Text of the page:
WINW, R.I.P.

One recent story that had been extremely problematic to report on recently has been the fate of tiny daytimer WINW/1520 Canton.

Actually, make that DWINW/1520 Canton. That is the official call sign in FCC records, as the Pinebrook Corp.-owned gospel station last known as “Joy 1520” was officially yanked from FCC records on March 3.

The details as to how and why this happened were and still are hard to figure out.

For one, neither the Primary Editorial Voice ™ nor yours truly were ever able to receive the station. WINW’s signal was always pointed decidedly away from any point north of the Canton city limits. Blame the folks at the FCC who failed to closely examine the short-spacing issues from hell that always faced both WINW and the other 1520 signal a few miles north… WJMP/1520 in Kent. That alone makes WINW’s ratings success as a Top-40 giant in the late 1960s – when it was known as “Win-Wonderful” – even more astonishing.

WINW Canton OHThe station sadly saw a long streak of bad luck starting in September, when copper thieves and vandals pilfered the ground system of WINW’s transmitter site during the nighttime hours – and cut guy wires that held the four towers in place. WINW, naturally, was thrown off the air for over a week until a temporary wire antenna was set up. (And factoring in the fact that WINW’s four towers sit on a flood plain in-between a creek – and the stability of the tower array had always been suspect – cutting off the guy wires made a bad situation worse.)

What complicated matters is that few people (including contributors and regular OMW readers) admittedly tuned into WINW that often during the station’s last few months of its’ existence, so it’s impossible at this point to nail down a date as to when WINW signed off for good.

It has been confirmed that WINW did return to the air with that wire antenna, but at some point, the station went silent again. For a prolonged period, apparently, as the FCC sent a letter of inquiry to Pinebrook asking why WINW was apparently silent for such an extended time. (h/t to radio-info poster “gabigley.”) That would lead to the suggestion that Pinebrook simply just gave up on the station, and allowed the FCC to simply delete it.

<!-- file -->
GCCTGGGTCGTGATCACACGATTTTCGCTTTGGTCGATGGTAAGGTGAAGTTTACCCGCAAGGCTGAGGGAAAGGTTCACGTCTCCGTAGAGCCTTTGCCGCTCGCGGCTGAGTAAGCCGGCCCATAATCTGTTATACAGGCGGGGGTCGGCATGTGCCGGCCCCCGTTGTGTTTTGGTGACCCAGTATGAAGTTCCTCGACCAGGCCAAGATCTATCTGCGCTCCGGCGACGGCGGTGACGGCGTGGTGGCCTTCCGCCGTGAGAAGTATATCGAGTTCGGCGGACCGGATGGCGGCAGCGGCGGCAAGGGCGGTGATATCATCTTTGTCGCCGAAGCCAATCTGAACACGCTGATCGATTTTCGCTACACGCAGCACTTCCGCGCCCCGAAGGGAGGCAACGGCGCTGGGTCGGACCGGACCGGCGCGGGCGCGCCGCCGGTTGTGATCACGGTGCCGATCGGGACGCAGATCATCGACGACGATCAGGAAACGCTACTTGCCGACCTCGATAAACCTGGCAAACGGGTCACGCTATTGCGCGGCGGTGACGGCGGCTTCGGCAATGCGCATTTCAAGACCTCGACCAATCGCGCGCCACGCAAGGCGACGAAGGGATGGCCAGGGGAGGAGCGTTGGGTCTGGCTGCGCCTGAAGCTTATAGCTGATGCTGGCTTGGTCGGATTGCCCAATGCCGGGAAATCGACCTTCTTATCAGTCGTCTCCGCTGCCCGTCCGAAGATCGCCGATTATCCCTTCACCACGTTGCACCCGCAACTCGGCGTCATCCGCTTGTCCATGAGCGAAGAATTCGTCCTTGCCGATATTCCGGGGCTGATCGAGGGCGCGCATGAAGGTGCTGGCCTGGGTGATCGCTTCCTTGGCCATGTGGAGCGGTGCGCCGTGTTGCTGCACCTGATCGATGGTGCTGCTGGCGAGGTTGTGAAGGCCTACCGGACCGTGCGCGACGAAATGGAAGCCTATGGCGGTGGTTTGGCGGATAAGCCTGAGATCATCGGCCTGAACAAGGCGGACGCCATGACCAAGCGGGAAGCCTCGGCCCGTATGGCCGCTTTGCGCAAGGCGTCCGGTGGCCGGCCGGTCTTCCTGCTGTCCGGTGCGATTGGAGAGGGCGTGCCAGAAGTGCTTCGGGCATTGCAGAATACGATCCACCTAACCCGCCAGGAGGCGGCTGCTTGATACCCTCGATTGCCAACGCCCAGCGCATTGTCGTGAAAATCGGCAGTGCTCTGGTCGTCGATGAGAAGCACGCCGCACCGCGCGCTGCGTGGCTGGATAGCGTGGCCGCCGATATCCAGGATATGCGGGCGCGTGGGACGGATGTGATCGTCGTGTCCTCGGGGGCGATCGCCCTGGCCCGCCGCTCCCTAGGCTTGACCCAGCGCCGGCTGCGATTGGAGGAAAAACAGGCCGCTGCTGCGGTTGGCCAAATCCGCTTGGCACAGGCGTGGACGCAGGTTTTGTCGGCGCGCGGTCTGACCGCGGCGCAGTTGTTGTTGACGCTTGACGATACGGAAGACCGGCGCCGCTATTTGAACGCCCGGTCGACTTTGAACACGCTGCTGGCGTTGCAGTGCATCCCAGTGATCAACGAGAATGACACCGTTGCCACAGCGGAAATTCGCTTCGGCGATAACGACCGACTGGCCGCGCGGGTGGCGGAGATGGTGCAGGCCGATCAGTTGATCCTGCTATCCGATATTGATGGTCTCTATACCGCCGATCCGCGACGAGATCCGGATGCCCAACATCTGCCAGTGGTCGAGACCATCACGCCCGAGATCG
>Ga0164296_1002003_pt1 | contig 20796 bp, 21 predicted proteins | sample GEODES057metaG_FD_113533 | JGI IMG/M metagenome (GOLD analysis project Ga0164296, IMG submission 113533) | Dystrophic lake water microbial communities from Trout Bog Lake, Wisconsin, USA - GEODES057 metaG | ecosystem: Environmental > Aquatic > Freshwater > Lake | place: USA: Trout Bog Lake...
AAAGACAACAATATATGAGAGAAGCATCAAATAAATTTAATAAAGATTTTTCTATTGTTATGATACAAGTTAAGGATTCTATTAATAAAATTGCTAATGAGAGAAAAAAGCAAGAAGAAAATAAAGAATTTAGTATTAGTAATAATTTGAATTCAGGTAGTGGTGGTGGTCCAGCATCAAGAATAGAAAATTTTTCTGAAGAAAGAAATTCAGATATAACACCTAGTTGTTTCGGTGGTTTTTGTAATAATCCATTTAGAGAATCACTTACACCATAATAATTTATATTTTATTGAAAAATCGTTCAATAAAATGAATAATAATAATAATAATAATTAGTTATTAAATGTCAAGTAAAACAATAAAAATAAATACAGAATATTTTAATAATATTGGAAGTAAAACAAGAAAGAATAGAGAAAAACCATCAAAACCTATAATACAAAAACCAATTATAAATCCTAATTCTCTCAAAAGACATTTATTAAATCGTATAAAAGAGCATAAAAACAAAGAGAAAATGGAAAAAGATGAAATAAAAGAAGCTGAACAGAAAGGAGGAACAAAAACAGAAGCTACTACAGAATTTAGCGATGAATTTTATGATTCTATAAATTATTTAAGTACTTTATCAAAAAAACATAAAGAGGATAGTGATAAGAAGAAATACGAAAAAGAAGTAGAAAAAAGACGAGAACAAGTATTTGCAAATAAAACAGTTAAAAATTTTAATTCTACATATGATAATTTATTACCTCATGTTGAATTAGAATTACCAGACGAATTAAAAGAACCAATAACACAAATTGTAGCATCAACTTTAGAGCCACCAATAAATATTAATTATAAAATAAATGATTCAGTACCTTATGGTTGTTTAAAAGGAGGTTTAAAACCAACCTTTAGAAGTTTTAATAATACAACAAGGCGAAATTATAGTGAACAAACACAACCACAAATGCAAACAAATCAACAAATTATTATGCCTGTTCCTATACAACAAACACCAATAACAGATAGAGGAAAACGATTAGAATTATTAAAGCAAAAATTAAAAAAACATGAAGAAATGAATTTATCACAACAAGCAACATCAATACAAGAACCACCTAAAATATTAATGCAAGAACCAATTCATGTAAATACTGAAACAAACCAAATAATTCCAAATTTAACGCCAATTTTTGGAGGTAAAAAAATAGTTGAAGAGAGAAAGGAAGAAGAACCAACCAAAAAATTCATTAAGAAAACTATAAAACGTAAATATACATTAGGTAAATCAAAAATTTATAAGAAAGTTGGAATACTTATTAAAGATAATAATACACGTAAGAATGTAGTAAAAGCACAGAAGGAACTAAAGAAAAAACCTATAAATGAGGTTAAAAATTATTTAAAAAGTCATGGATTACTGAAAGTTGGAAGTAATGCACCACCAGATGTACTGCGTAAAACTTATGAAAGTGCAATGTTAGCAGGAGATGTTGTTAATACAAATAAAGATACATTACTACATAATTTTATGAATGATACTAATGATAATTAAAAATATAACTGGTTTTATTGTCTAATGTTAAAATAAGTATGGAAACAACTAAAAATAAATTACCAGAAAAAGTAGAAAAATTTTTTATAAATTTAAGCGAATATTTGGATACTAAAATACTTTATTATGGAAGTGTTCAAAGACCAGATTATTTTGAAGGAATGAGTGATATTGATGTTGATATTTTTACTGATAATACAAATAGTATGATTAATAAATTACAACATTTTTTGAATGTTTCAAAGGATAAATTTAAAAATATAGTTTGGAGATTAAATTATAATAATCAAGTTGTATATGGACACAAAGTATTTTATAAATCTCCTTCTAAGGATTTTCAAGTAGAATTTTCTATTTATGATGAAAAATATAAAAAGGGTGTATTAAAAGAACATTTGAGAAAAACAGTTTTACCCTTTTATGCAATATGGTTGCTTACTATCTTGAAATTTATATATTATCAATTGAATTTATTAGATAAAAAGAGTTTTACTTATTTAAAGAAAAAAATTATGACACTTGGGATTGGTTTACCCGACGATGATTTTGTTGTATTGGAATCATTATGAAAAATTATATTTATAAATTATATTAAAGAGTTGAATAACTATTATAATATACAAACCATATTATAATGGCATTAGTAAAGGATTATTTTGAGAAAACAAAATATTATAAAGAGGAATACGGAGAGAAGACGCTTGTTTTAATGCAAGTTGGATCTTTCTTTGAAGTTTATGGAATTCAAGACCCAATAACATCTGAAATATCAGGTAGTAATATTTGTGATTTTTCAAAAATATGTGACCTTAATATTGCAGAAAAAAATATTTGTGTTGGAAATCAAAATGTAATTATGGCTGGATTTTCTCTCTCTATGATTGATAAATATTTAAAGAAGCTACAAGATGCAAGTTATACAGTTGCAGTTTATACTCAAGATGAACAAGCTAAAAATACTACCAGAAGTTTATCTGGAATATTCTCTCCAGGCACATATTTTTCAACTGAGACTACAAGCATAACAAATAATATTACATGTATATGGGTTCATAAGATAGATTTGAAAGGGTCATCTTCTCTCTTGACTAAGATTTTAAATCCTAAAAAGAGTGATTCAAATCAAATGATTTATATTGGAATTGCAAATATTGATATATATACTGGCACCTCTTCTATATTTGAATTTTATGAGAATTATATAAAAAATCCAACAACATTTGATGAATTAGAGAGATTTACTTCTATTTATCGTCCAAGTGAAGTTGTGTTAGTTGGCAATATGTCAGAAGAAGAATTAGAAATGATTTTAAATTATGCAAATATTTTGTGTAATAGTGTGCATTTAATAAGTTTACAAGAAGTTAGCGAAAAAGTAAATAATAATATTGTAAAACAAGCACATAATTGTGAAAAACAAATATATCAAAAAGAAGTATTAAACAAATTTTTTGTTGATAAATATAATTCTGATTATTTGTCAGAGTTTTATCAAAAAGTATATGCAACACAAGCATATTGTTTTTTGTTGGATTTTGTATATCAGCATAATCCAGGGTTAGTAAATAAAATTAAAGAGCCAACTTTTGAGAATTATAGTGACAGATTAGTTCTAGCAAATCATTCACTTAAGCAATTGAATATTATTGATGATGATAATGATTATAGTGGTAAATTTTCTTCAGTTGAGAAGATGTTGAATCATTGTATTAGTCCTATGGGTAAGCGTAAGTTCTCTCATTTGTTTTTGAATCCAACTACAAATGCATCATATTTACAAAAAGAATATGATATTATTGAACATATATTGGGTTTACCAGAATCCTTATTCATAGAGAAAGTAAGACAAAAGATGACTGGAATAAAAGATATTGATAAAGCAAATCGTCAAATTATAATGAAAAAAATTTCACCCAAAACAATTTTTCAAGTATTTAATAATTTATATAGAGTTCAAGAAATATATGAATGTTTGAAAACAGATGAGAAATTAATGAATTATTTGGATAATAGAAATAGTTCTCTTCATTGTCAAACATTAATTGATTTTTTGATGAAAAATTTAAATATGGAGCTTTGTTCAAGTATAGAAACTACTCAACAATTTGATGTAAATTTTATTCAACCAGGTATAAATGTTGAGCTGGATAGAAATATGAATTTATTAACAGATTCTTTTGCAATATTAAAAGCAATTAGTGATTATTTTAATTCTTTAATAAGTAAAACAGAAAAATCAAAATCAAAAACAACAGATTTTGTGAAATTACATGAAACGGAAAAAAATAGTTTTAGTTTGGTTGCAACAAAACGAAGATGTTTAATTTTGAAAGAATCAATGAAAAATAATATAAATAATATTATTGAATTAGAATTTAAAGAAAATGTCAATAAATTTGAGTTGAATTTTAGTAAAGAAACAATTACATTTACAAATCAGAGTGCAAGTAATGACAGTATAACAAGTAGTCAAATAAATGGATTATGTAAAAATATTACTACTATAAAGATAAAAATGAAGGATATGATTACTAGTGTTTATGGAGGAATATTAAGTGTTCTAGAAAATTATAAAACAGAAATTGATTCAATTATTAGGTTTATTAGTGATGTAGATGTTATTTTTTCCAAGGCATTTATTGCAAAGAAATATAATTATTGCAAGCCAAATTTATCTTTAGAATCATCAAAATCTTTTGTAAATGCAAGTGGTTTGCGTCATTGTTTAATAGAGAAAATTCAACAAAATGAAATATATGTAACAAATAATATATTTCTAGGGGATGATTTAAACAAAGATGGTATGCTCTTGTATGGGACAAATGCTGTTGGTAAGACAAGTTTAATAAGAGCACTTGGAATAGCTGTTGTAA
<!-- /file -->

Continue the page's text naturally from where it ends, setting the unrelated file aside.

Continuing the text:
(It’s very well possible that the temporary wire antenna fell apart right when – or before – winter came, and the continual streak of nasty winter storms, and subsequent flooding simply prevented the setup from being repaired.)

Ironically, the station that will benefit the most from WINW’s removal, WJMP/1520 Kent, will likely never make any attempt to adjust their signal so as to make it passable in both Akron and Canton. It’s been noted on here that many reasons as to why Media-Com and Kaiser Bill would never consider such an investment, after all, WJMP last grabbed headlines in 1995 with their infamous “Take Me Out To The Ballgame” looped stunt. Not to mention adjacent signals like WLKR/1510 Norwalk and the trio of regional 1540s – WYCL/1540 Niles, WWGK/1540 Cleveland and WBTC/1540 Uhrichsville still box in WJMP for any possible improvement to ever take place.

A postscript to WINW will come in the next few weeks.

The “little red building” alongside 4111 Martindale Rd that once housed WRQK and WINW is also up for sale. (The above photo, by Flickr poster “Radio Daze” is of said building in the late 60s – much happier times for WINW.) Obviously it is of little use for former WRQK owner Cumulus (WINW’s final studios were located in downtown Canton, having moved out years ago), and the photo tour inside give a hint as to its’ former past.

Part of the sale description: “Property currently has four radio towers that can be removed. Lots of potential!”

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4 Responses to WINW, R.I.P.

  1. TJG says:

    There is one reason that Kaiser Bill might want to modify the current WJMP facility. The current pattern requires six towers. By letting out the signal to the south to fill WINW’s old footprint they could probably eliminate several towers from the array, freeing up the real estate to be sold or rented. I have to beleive that there are some extra engineering costs that would come with keeping such a critical array legal. Transmitters have dropped in price in recent years and with the savings acheved by the above, Bill might even pony up for a bit more power

  2. Mike says:

    The last home of WINW was on Fulton Road in Jackson Township and not in downtown Canton. The only stations in actual city are WHBC & WHBC-FM.

    • Secondary Editorial Voice (tm) says:

      Duly noted! 🙂

    • Geoff Mears says:

      “The last home of WINW was on Fulton Road in Jackson Township and not in downtown Canton.”

      I’m confused. I’ve spent five years in Canton, and nearly every day have passed 1520’s studios at the corner of West Tuscarawas Street and Cleveland Avenue. How does Fulton Road figure into the history of WINW?

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